AC: We believe our studies have implicated CYP2E1 and the production of ROS as a major mechanism by which alcohol damages the liver. Consequently, it is possible that alcohol cederbaum quote2fatty liver, oxidant stress, and liver injury may be attenuated by inhibition of CYP2E. We are currently evaluating new inhibitors of CYP2E1 that are not toxic. We, and others, are evaluating the ability of antioxidants to blunt alcohol toxic effects to the liver. We are especially interested in developing activators of Nrf2 – a master transcription factor – which increase expression of several liver antioxidant genes at once. The underlying idea is that elevating several antioxidants at one time might be much more effective than administering one antioxidant at a time.

While our studies have focused on the liver, CYP2E1 is also present in other tissues, such as the pancreas and brain, which are damaged by alcohol. It is possible that alcohol induction of CYP2E1 and the subsequent elevation in oxidant stress may play a role in alcohol toxicity to other tissues than just the liver. There is much current interest in the role of oxidant stress in neurodegenerative diseases, pancreatitis, myocardial effects of alcohol, metabolic syndrome. Perhaps our studies with liver CYP2E1 and ROS may have implications for non-hepatic actions of alcohol.

SW: What have you been grateful for during your long career?

AC: Throughout this journey, I have been most fortunate in having outstanding, bright, and motivated graduate students and postdoctoral fellows in the lab — the foot soldiers who did the actual work. I am especially proud that many of these researchers have gone on to their own careers as independent investigators, several continuing to study CYP2E1 and alcohol-induced oxidant stress. Our laboratory has been generously supported for close to 40 years by the National Institute on Alcohol Abuse and Alcoholism and we have had much help, advice, and guidance by Institute officials. Excellent suggestions and clarifications have been made by anonymous reviewers of our grants and publications, many of whom have became colleagues and friends. I have had the honor of serving and chairing Biomedical Study Sections and being on the Editorial Boards of several journals where I learned a great deal on how to write a grant or an article and where I tried to give back and help.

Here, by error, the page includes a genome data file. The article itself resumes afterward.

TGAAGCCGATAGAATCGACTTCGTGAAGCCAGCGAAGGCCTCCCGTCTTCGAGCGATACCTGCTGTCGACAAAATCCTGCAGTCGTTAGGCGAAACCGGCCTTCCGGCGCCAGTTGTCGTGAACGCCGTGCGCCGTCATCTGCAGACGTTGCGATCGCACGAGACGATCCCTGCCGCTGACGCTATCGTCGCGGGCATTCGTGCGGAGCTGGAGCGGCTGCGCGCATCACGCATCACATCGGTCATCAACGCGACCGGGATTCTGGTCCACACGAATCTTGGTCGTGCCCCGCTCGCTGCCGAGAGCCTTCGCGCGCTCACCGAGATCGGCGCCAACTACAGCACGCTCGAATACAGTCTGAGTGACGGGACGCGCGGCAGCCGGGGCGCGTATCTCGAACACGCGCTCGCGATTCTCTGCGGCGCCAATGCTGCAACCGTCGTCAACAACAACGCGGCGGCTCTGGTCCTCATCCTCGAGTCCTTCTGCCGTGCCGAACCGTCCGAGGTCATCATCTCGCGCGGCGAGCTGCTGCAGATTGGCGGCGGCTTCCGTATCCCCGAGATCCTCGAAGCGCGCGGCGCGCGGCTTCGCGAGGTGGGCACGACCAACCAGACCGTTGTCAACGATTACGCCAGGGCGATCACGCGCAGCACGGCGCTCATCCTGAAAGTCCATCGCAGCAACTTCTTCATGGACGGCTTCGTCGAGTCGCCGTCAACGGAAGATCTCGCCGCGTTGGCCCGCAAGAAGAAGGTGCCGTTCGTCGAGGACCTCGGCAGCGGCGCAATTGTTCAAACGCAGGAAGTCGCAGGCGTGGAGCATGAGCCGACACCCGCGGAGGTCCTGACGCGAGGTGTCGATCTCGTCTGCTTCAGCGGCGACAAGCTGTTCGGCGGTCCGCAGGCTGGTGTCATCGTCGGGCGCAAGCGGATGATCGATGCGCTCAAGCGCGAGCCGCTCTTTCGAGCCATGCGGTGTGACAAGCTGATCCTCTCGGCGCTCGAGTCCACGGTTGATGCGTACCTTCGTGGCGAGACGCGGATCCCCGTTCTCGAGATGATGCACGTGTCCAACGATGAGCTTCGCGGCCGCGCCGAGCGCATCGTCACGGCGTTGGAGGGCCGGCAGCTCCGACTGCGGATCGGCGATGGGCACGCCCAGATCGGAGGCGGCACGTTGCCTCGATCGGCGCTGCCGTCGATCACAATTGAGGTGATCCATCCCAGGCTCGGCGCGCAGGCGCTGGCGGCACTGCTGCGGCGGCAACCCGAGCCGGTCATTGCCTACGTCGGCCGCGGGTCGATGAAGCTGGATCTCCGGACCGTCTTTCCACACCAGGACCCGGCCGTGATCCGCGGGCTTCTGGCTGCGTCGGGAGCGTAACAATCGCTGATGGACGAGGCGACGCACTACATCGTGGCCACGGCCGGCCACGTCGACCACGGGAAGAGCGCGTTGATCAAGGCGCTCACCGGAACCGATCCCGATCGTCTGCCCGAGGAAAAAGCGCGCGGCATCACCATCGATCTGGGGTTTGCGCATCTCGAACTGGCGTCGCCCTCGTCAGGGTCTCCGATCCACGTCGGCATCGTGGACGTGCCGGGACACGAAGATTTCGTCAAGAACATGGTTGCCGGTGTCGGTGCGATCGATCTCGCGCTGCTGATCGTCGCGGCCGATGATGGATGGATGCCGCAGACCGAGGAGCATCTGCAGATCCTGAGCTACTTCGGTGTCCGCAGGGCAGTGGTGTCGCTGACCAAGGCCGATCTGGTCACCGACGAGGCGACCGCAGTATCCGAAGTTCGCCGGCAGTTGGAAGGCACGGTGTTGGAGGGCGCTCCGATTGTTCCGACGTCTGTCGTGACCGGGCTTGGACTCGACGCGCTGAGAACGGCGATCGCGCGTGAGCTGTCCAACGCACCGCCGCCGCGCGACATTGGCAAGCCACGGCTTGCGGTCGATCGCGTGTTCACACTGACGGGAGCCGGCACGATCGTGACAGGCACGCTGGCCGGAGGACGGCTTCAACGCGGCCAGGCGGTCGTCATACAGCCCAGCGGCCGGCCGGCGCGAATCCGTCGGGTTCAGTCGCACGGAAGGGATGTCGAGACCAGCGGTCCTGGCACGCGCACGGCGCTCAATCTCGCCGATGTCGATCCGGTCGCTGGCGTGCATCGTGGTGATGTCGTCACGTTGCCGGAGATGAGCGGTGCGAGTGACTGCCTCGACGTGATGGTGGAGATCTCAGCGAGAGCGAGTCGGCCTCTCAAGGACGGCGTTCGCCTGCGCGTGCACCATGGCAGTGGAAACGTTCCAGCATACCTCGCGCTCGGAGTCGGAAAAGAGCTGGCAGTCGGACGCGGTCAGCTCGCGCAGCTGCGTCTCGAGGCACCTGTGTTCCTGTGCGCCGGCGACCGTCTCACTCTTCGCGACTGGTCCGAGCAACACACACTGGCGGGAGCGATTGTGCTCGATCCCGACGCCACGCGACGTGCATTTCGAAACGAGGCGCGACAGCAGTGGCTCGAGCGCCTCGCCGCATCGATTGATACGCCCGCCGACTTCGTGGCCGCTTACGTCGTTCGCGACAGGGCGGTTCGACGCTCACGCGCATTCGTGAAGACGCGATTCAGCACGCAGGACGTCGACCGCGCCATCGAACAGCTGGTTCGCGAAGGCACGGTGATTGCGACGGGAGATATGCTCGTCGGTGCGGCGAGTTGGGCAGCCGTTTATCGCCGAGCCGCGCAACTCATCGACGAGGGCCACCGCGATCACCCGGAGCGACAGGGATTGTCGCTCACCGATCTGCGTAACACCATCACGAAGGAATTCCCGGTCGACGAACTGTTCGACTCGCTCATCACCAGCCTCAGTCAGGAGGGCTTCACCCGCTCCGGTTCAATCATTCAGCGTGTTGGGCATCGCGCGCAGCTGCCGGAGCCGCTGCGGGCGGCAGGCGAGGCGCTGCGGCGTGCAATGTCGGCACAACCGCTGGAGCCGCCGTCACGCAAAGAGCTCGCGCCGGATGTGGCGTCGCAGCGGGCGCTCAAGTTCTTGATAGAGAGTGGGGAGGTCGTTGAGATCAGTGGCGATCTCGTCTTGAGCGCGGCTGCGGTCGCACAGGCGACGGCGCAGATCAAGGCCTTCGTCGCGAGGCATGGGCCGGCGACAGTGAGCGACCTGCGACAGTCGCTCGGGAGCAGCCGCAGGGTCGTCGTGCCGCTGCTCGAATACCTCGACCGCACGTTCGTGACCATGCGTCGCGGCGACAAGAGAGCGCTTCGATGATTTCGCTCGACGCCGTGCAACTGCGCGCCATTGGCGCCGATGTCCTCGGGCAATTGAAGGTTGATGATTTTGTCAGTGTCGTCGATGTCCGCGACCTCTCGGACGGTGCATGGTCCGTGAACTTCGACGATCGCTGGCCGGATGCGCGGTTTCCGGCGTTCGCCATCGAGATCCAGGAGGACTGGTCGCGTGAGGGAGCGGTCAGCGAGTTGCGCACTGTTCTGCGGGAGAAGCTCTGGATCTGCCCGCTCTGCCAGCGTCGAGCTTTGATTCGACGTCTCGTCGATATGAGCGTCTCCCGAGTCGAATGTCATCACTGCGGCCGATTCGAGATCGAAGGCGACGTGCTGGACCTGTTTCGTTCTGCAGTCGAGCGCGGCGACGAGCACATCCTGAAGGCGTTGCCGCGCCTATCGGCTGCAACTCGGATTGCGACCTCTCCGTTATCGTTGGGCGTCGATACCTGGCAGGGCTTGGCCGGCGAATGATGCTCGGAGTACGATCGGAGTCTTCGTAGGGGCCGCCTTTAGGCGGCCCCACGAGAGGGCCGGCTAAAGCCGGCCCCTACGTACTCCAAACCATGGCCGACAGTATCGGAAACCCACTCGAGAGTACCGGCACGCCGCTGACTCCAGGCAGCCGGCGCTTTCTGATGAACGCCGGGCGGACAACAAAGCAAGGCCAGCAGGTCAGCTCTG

SW: What does the RSA Lifetime Achievement Award mean to you?

AC: I believe this is the most meaningful award to me personally. I joined RSA in 1977 as an original member, had a publication in the very first issue of Alcoholism: Clinical Experimental Research, have published original papers, reviews and symposia in ACER, and served as an Associate Editor under Dr. Marcus Rothschild for many years. Most of my scientific colleagues are members of RSA and I have learned much at RSA meetings, not only in my own specific areas of interest but also in other areas where I generally do not follow the primary literature. This Award, I will always cherish.

More information about Dr. Cederbaum is availible on the Mount Sinai Hospital website: http://www.mountsinai.org/profiles/arthur-i-cederbaum